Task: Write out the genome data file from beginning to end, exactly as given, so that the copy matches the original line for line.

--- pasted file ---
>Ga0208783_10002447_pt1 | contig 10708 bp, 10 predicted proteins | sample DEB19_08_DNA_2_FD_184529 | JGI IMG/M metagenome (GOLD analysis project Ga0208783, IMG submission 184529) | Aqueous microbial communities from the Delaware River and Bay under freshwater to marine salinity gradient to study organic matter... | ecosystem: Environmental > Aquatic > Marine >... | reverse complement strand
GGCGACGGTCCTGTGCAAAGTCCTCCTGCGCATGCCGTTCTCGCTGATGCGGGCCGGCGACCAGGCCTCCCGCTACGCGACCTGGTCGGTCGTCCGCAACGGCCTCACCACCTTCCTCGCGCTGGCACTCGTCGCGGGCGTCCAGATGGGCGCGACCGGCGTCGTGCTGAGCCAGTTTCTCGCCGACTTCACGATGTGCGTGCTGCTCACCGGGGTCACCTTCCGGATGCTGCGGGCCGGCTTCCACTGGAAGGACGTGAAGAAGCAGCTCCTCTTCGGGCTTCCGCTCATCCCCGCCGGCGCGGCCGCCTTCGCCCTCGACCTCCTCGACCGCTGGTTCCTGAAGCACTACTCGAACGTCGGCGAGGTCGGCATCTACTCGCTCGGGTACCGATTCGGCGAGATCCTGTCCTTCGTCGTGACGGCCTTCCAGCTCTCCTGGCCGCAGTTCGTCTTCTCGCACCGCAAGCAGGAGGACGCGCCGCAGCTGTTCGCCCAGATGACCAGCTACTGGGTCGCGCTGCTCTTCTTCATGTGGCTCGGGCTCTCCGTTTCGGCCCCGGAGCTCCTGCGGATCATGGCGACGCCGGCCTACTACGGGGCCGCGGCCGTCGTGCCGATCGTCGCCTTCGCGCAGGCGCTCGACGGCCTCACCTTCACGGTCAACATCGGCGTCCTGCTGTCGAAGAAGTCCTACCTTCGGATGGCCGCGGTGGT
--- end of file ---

>Ga0208783_10002447_pt1 | contig 10708 bp, 10 predicted proteins | sample DEB19_08_DNA_2_FD_184529 | JGI IMG/M metagenome (GOLD analysis project Ga0208783, IMG submission 184529) | Aqueous microbial communities from the Delaware River and Bay under freshwater to marine salinity gradient to study organic matter... | ecosystem: Environmental > Aquatic > Marine >... | reverse complement strand
GGCGACGGTCCTGTGCAAAGTCCTCCTGCGCATGCCGTTCTCGCTGATGCGGGCCGGCGACCAGGCCTCCCGCTACGCGACCTGGTCGGTCGTCCGCAACGGCCTCACCACCTTCCTCGCGCTGGCACTCGTCGCGGGCGTCCAGATGGGCGCGACCGGCGTCGTGCTGAGCCAGTTTCTCGCCGACTTCACGATGTGCGTGCTGCTCACCGGGGTCACCTTCCGGATGCTGCGGGCCGGCTTCCACTGGAAGGACGTGAAGAAGCAGCTCCTCTTCGGGCTTCCGCTCATCCCCGCCGGCGCGGCCGCCTTCGCCCTCGACCTCCTCGACCGCTGGTTCCTGAAGCACTACTCGAACGTCGGCGAGGTCGGCATCTACTCGCTCGGGTACCGATTCGGCGAGATCCTGTCCTTCGTCGTGACGGCCTTCCAGCTCTCCTGGCCGCAGTTCGTCTTCTCGCACCGCAAGCAGGAGGACGCGCCGCAGCTGTTCGCCCAGATGACCAGCTACTGGGTCGCGCTGCTCTTCTTCATGTGGCTCGGGCTCTCCGTTTCGGCCCCGGAGCTCCTGCGGATCATGGCGACGCCGGCCTACTACGGGGCCGCGGCCGTCGTGCCGATCGTCGCCTTCGCGCAGGCGCTCGACGGCCTCACCTTCACGGTCAACATCGGCGTCCTGCTGTCGAAGAAGTCCTACCTTCGGATGGCCGCGGTGGT